Developed by Epic Games, the makers of the very popular UNREAL TOURNAMENT online multiplayer games, GEARS OF WAR has quite a pedigree: It was designed by game prodigy Cliff Bleszinski (a.k.a. CliffyB), co-creator of the UNREAL franchise, and was built using Epic’s new UNREAL 3 graphics engine, which has become one of the driving forces of next-gen game development. GEARS (exclusively for the Xbox 360) is published by Microsoft itself, and they have been hyping the hell out of it, in part to counter the hype around the launch of Sony’s PlayStation 3 console. So is it worthy of the hype? To read the almost universally glowing reviews of the game, one would think so; but the game has some serious flaws that most reviewers neglect to mention. Because the game has been out for a few weeks now, and has been reviewed by scores of publications, it would be redundant to simply cover what it does well. I’m going to skip all the fanboy adulation and get to the juicy bits — the stuff they screwed up.
GEARS is a third-person action game, meaning that you do not look through the eyes of your character but actually see him on screen most of the time, the one exception being when you zoom into an over-the-shoulder view when aiming your weapon. Bleszinski calls GEARS a “stop-and-pop” game, as opposed to the more traditional “run-and-gun” first-person action games like HALF-LIFE and HALO. Success in GEARS requires that you be more methodical in gunfights. If you just go running into an area and try to Rambo your way through, you will be put down quickly and brutally. Your enemies use cover to avoid your attack and are smart enough to flank you if you stay in one spot for too long. The artificial intelligence is pretty good, but it does have its limitations. For instance, if you find an angle on an enemy who is behind cover, he will not react when you start shooting him, he’ll just stay crouched behind cover until you’ve killed him. You can also sometimes approach an enemy with your chainsaw out and he won’t try to evade you, apparently assuming that you’re just offering to carve the Thanksgiving turkey. Overall, though, GEARS has decent AI and most skirmishes are extremely tense and satisfying.
In the single-player campaign, you will usually have one to three computer-controlled teammates to back you up, but don’t expect much from them other than some amusing banter. For the most part they will keep out of trouble and even occasionally kill an enemy or two. There are a few basic commands you can issue to them, but they really just amount to attack, defend, and regroup. You will rarely, if ever, use these commands. Considering that you’re almost always fighting in a squad and that using squad tactics is very useful in this type of combat, it’s too bad there isn’t at least a basic positioning system like in the GHOST RECON games, by which you can command individual soldiers to take positions on a map to establish cross-fire zones and enable flanking maneuvers. But to the extent that your teammates rarely get in your way or make mistakes that cost you a life, they work well enough.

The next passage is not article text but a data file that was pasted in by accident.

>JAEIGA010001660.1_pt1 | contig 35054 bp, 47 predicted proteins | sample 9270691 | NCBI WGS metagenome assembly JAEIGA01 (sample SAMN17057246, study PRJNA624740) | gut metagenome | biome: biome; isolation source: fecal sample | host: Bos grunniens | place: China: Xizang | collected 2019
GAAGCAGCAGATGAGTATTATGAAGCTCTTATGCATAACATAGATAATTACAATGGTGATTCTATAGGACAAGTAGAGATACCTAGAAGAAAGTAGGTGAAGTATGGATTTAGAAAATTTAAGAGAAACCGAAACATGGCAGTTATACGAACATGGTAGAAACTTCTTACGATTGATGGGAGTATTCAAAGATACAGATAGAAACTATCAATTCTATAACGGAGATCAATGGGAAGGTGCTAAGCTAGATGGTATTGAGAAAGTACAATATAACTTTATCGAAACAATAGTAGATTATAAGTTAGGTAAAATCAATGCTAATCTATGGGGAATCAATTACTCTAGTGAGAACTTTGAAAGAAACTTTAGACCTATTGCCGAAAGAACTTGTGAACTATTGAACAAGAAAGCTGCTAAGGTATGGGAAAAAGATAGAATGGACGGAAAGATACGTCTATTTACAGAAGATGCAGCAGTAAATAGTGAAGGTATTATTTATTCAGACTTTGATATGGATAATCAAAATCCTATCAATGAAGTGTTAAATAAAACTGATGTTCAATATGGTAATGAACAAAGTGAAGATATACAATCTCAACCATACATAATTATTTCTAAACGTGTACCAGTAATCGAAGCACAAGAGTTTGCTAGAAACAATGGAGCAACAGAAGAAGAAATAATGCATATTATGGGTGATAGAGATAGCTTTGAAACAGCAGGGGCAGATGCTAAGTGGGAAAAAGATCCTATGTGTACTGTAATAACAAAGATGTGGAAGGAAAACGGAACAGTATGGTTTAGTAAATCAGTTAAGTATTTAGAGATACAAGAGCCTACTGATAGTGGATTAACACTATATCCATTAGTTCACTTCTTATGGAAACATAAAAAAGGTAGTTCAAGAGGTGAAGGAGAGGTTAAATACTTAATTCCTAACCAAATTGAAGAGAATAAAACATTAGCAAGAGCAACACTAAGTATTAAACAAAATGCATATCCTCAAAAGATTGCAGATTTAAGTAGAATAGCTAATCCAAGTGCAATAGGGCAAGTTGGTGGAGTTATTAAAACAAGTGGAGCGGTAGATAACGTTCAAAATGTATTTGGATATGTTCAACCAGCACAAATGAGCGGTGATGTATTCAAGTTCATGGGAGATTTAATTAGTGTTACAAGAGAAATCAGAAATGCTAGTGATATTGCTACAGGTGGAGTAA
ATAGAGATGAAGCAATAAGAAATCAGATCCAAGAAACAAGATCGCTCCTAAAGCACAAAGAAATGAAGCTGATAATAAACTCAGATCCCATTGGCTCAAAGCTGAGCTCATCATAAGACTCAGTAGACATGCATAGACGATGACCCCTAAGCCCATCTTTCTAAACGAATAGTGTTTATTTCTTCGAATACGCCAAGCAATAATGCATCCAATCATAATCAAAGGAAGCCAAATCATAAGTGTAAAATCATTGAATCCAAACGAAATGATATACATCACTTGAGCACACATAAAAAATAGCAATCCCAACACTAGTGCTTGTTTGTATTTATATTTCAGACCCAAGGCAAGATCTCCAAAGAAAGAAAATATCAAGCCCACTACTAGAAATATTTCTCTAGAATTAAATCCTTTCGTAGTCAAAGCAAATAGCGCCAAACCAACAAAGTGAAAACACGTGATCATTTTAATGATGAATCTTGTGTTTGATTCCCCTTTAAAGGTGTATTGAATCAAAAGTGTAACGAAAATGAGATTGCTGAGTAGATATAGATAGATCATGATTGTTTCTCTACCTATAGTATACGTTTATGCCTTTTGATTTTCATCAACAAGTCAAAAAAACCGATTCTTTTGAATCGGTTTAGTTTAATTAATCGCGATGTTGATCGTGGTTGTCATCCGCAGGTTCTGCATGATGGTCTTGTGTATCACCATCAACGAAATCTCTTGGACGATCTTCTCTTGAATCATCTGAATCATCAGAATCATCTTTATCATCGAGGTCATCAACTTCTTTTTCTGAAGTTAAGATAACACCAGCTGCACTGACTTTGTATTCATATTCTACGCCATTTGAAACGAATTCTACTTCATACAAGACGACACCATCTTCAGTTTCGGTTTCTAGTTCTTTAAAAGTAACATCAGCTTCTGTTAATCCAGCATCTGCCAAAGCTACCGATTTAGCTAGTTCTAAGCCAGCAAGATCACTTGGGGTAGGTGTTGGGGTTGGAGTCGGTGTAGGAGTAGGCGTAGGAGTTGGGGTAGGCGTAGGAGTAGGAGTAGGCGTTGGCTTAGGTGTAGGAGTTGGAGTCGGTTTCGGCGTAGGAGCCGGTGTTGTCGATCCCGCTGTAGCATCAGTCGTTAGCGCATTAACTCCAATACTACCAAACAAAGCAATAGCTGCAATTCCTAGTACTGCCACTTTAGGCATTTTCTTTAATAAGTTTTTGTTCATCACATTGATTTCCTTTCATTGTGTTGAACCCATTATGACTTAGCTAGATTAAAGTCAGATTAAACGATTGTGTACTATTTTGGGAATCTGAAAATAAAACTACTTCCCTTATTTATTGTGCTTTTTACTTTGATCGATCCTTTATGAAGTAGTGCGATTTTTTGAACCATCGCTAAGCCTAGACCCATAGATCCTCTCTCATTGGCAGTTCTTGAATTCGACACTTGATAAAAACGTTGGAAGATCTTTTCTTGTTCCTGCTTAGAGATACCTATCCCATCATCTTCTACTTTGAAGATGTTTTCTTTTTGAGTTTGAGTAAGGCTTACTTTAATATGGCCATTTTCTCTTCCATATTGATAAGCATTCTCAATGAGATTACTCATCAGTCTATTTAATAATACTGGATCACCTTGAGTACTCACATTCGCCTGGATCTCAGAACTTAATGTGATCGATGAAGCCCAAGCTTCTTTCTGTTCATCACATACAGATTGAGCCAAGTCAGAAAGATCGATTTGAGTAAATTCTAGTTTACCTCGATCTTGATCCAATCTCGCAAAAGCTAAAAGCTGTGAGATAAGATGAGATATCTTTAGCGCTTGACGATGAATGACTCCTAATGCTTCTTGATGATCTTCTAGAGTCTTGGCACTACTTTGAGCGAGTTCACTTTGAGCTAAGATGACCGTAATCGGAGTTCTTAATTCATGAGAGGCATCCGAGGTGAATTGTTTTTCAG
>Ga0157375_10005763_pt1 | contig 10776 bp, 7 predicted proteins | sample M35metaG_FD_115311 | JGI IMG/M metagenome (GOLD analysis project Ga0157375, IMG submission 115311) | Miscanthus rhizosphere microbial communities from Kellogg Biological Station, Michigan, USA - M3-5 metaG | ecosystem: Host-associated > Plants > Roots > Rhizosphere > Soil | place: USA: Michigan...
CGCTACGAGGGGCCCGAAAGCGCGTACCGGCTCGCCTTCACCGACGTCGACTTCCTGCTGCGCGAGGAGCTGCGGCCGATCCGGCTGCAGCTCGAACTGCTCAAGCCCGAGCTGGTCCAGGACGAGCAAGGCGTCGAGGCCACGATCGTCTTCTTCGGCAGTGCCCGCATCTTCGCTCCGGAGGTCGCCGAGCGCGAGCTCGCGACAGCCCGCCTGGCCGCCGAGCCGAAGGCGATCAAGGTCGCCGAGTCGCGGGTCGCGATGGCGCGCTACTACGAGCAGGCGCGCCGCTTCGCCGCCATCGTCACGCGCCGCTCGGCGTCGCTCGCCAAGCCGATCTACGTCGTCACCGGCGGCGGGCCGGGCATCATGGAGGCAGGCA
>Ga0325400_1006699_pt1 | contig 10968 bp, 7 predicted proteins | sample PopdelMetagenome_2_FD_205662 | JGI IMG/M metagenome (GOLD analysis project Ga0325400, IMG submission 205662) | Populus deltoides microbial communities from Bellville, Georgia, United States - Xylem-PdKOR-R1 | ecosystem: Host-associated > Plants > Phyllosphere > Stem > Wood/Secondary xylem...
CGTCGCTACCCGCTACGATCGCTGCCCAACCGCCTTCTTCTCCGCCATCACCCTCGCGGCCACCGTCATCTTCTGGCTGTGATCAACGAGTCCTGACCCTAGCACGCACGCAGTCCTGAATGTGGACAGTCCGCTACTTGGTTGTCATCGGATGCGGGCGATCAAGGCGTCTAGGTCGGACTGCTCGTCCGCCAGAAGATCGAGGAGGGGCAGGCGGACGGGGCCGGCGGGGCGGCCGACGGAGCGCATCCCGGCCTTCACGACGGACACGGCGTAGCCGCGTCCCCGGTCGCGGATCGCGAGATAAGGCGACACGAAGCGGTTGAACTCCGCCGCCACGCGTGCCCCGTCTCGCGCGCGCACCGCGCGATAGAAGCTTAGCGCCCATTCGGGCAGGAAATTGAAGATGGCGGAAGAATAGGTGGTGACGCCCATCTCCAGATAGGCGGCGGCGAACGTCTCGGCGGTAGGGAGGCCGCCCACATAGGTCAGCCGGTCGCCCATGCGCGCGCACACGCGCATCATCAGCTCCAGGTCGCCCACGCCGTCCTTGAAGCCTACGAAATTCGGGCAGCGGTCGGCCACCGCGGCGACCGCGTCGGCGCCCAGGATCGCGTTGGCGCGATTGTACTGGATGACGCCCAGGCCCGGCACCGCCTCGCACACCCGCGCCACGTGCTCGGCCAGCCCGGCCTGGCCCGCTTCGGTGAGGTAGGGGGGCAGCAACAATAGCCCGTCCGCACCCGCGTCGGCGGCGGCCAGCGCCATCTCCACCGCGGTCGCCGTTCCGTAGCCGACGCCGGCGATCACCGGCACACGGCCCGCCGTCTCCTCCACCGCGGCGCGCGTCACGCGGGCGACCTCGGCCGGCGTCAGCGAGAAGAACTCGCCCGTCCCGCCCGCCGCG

The control scheme is almost elegant in its simplicity, but it is not perfect. Most special moves are controlled by the A button. If you are near cover and hit A, you will slide up to the structure and crouch behind it to avoid incoming fire. However, there are objects here and there that look like cover, but pressing A just puts you into a roll instead, which can have fatal consequences if you were counting on that cover in the midst of a heated fight. This happens because if you hit A when you are not near enough to cover, you will dive in whichever direction you were moving. There is a slight dead zone where you are too far from cover to slide into it, but close enough that diving forward will bash your head against the wall and then have to hit A again to take cover. For the most part, though, the cover mechanic is implemented so smoothly that it won’t take long before you’re moving like a seasoned veteran. Indeed, the natural flow of your character’s movement and the very solid, connected feel of the controls is one of the best aspects of GEARS OF WAR.